Certification stages
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  • Get the certificate
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NAMAZ TIMES in Tatarstan 08.05.2021
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  • Maghrib 19:39
  • Isha'a 21:09

The Blood Used in the Food Industry — Is It Halal?

With the name of Allah, we begin series of articles about the food additives: thickeners, dyes, fillers — which are made from products prohibited by the Shariah. They are widely used in the food industry, but not much is written about them in the Muslim segment of Internet.

We have compiled a small list of such additives and want to draw your attention to them. The symbol ‘Halal’ on the label ensures that there are no prohibited elements in the certified products. Indeed, many articles have been written about the slaughter according to Sharia, gelatine and even carmine, on our website as well. But Halal means more, than just not using carmine. The differences are much greater — in the sanitary standards and in a fully tested composition.

Do you know, for example, that specially treated blood is used in the meat industry as a red food coloring?

There is a natural dye, which is obtained from pork blood. It is used in sausages, delicacies and convenience foods. The dye reacts with nitrite during the preparation of minced meat and subsequent heat treatment and gives a rich color to the finished products.

The hemoglobin in the blood of other slaughter animals is also used as a natural dye. In the manufacturing of such a dye the blood is saturated with carbon monoxide, evaporated and dried.

The use of blood as a dye often indicates that the product is of poor quality: in economy-class sausages they reduce the amount of meat by adding various fillers, flavor enhancers, flavors and blood dyes.

What is said about this in the Shariah?

Obviously, the blood of prohibited animals, such as pigs, and permissible animals, that are not slaughtered according to the Shariah, is not allowed.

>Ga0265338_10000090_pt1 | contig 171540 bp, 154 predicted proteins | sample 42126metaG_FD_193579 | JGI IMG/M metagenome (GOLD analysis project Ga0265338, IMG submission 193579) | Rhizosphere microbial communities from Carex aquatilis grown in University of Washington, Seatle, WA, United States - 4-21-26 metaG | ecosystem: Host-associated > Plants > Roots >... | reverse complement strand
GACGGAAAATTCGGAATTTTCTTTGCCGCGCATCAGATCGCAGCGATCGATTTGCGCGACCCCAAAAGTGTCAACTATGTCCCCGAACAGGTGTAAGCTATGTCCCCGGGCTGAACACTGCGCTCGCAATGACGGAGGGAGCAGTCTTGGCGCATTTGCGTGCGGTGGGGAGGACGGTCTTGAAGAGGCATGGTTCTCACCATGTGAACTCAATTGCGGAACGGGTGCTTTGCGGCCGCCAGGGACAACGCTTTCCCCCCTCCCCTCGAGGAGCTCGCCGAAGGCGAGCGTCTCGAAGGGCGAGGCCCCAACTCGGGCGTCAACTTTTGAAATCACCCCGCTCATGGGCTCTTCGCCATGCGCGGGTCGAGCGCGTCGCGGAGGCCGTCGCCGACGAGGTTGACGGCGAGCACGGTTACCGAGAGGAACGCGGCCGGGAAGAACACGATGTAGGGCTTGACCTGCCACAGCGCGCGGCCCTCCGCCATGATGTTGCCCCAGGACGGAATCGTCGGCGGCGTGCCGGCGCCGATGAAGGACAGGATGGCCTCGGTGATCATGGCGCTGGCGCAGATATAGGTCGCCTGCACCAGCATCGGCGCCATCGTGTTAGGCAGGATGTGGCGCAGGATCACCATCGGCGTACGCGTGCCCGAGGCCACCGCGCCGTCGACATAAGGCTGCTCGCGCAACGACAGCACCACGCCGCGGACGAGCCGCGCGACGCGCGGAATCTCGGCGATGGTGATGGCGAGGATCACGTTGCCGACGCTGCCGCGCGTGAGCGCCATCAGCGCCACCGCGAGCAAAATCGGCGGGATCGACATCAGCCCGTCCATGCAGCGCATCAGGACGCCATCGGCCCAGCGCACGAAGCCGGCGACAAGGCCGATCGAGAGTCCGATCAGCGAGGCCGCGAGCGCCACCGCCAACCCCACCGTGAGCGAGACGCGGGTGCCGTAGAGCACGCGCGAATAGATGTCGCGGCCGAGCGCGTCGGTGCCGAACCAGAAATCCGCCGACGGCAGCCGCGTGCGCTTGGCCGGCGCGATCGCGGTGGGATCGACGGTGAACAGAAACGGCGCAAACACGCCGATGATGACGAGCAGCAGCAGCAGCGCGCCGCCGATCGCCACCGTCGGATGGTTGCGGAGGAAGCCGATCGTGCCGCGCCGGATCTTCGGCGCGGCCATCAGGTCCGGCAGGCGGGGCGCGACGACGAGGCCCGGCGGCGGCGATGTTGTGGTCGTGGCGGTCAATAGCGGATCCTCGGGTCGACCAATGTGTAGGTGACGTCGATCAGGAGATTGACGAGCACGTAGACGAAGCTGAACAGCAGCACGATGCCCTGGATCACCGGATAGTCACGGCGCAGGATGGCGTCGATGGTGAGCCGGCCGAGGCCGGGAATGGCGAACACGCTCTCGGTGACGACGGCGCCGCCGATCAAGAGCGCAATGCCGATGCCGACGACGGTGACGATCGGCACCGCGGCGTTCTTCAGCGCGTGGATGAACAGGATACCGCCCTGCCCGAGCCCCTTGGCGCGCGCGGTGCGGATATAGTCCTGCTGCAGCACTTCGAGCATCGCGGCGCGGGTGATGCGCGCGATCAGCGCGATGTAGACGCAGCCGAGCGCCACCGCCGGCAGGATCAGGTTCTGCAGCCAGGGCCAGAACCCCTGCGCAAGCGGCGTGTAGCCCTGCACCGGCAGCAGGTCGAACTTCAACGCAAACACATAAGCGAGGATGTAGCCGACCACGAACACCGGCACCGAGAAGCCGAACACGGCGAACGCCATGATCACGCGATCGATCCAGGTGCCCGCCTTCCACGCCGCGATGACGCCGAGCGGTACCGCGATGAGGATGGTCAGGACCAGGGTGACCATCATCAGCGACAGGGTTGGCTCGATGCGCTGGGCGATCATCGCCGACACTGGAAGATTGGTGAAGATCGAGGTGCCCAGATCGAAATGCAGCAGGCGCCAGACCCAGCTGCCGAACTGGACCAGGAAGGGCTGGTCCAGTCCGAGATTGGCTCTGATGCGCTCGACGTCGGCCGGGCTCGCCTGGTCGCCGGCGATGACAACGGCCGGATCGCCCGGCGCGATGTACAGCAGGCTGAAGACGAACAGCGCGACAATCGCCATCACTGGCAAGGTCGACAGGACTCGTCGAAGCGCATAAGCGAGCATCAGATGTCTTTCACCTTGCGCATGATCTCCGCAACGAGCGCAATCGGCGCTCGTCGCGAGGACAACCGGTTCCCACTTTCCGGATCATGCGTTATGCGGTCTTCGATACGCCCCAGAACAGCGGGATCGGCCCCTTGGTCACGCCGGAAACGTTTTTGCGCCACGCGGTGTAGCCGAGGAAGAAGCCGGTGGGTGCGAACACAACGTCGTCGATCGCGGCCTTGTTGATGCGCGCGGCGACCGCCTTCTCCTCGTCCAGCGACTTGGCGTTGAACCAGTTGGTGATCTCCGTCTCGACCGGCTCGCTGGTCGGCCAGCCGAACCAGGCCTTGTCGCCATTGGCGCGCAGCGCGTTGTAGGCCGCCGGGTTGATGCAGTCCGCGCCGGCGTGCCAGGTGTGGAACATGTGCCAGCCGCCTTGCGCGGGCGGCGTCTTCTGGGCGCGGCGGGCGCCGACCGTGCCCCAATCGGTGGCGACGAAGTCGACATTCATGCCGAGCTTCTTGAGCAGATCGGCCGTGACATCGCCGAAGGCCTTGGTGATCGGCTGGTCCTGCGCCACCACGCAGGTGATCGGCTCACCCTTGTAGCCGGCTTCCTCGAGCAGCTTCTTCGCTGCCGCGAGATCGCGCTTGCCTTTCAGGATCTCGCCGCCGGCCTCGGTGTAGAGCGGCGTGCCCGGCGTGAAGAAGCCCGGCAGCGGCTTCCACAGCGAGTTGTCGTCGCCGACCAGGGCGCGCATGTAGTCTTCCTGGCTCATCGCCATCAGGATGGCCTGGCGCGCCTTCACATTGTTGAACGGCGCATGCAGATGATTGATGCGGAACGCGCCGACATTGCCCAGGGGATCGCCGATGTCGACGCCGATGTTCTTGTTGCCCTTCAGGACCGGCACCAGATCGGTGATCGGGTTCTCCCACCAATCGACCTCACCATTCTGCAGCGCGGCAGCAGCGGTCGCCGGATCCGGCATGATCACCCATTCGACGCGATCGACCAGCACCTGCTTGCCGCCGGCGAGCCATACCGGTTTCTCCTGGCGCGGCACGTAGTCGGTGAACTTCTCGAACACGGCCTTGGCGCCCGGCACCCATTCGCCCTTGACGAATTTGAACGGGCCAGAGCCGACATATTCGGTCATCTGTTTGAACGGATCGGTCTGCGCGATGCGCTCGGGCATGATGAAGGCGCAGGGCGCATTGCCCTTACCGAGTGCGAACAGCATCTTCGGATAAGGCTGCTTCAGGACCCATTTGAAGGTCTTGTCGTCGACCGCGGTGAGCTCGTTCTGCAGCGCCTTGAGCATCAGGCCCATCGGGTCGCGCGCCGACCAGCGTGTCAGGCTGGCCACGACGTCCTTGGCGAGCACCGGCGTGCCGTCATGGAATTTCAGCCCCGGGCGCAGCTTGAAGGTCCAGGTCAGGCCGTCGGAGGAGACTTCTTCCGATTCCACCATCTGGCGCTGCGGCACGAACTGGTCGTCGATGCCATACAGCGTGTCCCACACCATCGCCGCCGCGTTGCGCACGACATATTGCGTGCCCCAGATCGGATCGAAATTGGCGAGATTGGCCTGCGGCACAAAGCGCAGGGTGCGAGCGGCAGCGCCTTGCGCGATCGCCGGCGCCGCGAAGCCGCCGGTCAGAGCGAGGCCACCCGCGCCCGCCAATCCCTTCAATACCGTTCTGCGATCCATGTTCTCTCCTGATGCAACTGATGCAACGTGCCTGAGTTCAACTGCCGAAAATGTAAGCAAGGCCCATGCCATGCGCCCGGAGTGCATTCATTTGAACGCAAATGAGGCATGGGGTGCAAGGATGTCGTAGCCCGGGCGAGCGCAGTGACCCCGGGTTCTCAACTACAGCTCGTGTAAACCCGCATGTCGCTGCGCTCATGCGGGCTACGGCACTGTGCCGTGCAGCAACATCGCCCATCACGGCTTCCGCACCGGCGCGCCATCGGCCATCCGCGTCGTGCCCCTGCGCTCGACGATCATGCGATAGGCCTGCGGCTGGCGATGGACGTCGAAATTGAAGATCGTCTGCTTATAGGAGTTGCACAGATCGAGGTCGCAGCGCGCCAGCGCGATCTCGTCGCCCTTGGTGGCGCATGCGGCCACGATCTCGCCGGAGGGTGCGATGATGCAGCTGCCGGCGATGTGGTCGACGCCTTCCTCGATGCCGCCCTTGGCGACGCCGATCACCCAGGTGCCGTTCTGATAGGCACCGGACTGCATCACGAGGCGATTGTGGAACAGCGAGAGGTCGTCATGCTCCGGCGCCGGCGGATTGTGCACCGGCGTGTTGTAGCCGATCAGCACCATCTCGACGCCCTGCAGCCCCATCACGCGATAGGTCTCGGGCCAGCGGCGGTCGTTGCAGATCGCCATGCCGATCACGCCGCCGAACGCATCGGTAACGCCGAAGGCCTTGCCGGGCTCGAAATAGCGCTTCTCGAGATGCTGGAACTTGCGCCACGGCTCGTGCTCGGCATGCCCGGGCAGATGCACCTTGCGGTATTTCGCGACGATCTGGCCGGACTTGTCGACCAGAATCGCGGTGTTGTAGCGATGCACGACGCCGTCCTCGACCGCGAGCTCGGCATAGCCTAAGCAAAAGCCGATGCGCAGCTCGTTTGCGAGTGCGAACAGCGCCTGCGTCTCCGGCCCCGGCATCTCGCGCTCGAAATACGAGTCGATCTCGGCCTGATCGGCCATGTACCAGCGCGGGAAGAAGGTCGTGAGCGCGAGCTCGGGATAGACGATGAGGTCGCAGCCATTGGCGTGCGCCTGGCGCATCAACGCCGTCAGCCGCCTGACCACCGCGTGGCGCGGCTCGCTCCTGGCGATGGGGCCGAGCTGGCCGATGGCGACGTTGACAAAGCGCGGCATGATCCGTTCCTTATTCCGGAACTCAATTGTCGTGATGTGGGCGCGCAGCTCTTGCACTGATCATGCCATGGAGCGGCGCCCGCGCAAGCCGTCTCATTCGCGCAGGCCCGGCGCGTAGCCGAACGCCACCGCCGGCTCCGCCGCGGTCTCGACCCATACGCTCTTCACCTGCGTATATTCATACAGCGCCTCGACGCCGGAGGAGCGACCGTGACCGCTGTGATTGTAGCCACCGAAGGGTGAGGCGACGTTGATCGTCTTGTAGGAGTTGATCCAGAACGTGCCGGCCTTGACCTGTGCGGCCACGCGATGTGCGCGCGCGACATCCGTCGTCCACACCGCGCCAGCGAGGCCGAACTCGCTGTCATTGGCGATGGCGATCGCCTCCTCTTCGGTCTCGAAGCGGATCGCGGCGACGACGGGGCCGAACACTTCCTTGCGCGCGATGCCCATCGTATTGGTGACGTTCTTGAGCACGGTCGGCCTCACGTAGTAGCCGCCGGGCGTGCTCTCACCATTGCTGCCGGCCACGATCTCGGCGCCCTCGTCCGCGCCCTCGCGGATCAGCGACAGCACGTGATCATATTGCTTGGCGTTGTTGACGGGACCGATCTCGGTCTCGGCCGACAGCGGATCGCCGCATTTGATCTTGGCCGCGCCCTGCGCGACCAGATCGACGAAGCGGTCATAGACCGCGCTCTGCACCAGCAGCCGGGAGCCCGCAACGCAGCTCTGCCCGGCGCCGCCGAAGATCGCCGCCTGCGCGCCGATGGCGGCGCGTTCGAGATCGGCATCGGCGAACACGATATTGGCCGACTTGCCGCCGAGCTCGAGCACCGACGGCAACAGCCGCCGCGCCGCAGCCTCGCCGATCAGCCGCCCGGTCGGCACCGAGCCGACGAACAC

But the flowing blood of a permissible animal is also considered unclean, even if the animal is slaughtered in accordance with the Islamic norms.

If the flowing blood gets on the clothes and the area of contamination will be larger than the size of the dirham, then you should not pray in such clothes and the prayer in it will not be valid. The size of the dirham is about the amount that will fit in the center of the outstretched palm.

However, we note that in the case of a slaughter according to the Islamic norms, only flowing blood is considered unclean. Therefore, small particles of the blood that remained in the meat after the proper slaughter and blood flow, are not considered unclean, because this blood does not flow. Thus, if we are talking about cutting Halal meat after slaughtering and after the blood flew out from the carcass, the remnants of blood and the meat juice will not be considered unclean. And their presence on clothes will not break the prayer.

Selling blood is not allowed. Moreover, such a transaction is not valid.

Thus, no dye from flowing blood is permitted. And, of course, products from the blood, which is used not as a dye, but as the main component (for example, blood sausages) are not allowed as well.

Note!

  • The use of dye from blood is prohibited.
  • Carefully read the composition, when buying products. Especially pay attention to the words that include a combination ‘hae(e)ma(o)’, which means “blood”: haematogen, hemoglobin and so on. Blood also can be listed as food albumin or black albumin.
  • If a product to which a dye from blood has been added gets on your clothes and a stain is larger than a dirham (large coin), then you should not pray in these clothes.
  • The symbol ‘Halal’ on the label guarantees the absence of flowing blood as a component.

Malika Umm Yahya

Checked by Bulat Mubarakov.